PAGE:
The suit alleges that late in the year 2000, Charter’s executives realized that the company would fall short of projected operating cash flow.
And so they decided to engage in some deceptive accounting practices to make Charter’s cash flow look better.
And it’s alleged that as part of their plan, Charter made deceptive contracts with two of its suppliers.
Those suppliers are Scientific-Atlanta and Motorola, and they’re the respondents here and those two respondents supplied Charter with the set-top boxes.
It’s alleged that Charter arranged to overpay respondents $20 for each box that Charter purchased until the end of the year with the understanding that he respondents would return the overpayment by purchasing advertising from Charter.
The respondents agreed to the arrangement and so it’s alleged, that Charter’s auditors would not discover the link between the overpayments for the boxes and the advertising purchases.
Respondent’s drafted documents to make the transactions appear to be unrelated and conducted it in the ordinary course of business.
Charter then, in violation of generally accepted accounting principles, recorded the advertising payments on its financial statements inflating revenue by approximately $17 million.
Respondents had no role in preparing or disseminating the financial statements.
The — the petitioner is the lead plaintiff in the class action, representing the Charter investors and the petitioner filed suit against these respondent companies.
It contends that liability is appropriate because the respondents engaged in conduct with the purpose in effect of creating a false appearance of material fact to a further scheme to — to misrepresent Charter’s revenue.
Petitioner says that financial statement Charter released to the public was a natural and expected consequence of the respondent’s deceptive acts and that respondent’s — and that had the respondents not assisted Charter, Charter’s auditor would not have been fooled and with that special contracts the financial statements would have been a more accurate reflect — reflection of the company financial condition.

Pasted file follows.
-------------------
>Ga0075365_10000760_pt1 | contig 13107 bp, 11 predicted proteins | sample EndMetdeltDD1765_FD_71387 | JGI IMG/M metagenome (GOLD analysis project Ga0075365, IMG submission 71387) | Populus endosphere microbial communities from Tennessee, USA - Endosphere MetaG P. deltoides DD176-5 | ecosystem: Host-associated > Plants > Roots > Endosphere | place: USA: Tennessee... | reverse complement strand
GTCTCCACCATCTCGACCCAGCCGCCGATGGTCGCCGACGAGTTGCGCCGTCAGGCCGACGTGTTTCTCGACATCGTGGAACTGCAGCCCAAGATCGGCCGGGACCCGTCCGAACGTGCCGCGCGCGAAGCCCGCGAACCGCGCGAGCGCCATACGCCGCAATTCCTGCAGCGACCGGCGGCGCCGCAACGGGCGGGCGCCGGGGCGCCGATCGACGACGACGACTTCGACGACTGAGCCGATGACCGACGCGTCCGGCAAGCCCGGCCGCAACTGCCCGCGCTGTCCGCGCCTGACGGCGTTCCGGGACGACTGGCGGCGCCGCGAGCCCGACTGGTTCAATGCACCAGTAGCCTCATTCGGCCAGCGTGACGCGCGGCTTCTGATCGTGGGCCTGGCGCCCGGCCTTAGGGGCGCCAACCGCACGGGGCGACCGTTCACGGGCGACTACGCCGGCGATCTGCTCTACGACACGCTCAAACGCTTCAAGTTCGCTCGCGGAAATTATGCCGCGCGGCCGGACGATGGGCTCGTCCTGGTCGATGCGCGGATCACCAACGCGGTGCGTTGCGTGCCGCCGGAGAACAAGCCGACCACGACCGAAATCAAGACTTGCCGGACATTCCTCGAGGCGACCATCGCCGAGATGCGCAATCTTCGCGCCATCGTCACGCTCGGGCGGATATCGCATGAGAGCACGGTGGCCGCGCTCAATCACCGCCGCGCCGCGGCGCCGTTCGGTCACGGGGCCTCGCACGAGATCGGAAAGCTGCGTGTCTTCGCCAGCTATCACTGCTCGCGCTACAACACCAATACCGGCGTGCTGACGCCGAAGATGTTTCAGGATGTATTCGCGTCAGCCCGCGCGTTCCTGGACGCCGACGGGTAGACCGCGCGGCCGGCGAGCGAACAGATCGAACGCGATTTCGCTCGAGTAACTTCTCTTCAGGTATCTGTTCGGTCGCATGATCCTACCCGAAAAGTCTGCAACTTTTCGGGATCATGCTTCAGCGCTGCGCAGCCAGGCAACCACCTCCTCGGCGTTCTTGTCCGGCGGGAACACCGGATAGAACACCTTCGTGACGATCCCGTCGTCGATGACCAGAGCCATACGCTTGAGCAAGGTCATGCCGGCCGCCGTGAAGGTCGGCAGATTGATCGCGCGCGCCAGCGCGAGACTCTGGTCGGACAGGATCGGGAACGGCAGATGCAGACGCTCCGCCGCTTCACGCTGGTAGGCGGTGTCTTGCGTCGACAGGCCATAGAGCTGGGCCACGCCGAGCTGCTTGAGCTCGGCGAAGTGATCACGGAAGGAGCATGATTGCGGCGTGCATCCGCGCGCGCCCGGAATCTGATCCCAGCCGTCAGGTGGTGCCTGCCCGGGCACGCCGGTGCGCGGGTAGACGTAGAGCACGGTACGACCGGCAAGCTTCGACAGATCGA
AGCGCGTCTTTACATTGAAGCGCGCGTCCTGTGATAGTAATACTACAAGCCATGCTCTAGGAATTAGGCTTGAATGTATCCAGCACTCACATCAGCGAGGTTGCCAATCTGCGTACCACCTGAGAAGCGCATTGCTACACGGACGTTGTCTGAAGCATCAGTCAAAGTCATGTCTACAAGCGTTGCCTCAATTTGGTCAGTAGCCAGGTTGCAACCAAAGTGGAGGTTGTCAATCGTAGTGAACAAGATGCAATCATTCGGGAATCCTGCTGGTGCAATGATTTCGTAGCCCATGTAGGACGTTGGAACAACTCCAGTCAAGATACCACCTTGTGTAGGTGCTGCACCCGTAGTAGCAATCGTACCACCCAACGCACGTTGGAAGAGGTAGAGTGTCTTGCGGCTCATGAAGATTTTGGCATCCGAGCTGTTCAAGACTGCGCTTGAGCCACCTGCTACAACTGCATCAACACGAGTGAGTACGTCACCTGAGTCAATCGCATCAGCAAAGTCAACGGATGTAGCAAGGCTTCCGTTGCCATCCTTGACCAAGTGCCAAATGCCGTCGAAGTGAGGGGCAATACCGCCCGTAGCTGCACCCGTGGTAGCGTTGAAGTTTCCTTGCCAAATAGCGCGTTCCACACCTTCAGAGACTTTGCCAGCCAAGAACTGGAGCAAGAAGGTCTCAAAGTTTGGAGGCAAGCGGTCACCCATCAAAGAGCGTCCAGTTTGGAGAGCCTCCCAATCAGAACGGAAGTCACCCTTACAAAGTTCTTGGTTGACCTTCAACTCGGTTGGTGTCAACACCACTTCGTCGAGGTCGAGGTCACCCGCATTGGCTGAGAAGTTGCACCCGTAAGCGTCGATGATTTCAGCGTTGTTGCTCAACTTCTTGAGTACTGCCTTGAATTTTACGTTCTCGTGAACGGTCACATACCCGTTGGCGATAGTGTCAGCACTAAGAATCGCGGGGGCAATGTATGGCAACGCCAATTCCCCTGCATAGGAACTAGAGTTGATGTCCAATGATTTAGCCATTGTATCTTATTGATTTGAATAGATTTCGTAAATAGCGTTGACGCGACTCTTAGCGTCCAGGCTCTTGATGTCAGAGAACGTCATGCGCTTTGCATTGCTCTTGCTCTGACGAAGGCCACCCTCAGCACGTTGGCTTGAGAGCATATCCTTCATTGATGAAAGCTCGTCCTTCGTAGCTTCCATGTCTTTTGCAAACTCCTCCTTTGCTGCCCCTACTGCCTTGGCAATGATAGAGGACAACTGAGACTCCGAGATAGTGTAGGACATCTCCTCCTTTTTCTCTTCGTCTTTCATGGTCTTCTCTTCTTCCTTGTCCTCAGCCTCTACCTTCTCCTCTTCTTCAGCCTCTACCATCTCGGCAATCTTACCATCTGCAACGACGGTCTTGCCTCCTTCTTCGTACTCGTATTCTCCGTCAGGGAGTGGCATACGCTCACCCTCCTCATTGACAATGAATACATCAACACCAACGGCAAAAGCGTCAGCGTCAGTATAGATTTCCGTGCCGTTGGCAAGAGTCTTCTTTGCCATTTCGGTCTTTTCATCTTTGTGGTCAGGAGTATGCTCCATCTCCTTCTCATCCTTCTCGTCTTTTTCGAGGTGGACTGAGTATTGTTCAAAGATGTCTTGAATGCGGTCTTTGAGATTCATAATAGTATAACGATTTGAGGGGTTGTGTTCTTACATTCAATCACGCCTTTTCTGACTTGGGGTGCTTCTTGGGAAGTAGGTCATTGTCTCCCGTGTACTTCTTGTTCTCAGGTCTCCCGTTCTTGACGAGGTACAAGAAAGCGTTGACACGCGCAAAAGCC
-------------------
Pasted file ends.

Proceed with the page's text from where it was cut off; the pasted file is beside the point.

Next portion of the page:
We reject these arguments.
Were the petitioner’s theory to be adopted, the implied cause of action would reach the whole marketplace in which the issuing company does business and there’s no authority for this rule.
Although conduct can be deceptive for the purpose of Section 10(b), the dispositive issue in this case is reliance.
We conclude respondent’s deceptive acts which were not disclosed to the investing public, are too remote to satisfy the requirement of reliance.
It was Charter and not the respondents that misled its auditor and filed fraudulent financial statements.
And nothing the respondents did made it necessary or — or inevitable for Charter to record the transactions in the way it did.
With the implied cause of action to be extended to the practices described here, there would be a risk that the federal power would be used to invite litigations beyond the immediate seer of securities litigation and in areas already covered by functioning and effective state law guarantees.
Our precedence counsel against this extension, Section 10(b), does not incorporate common law fraud in the federal law.
This conclusion is consistent with the narrow dimensions we must give to a right of action.
Congress did not authorize when it first enacted the statute and did not expand when it revisited the law recently in the Private Securities Litigation Reform Act of 1995.
We affirm the judgment of the Court of Appeals for the Eight Circuit and remand the case for further proceedings consistent with this opinion.
Anthony M. Kennedy:
Justice Stevens has filed a dissenting opinion which Justice Souter and Justice Ginsburg have joined.
Justice Breyer took no part in the consideration or decision of this case.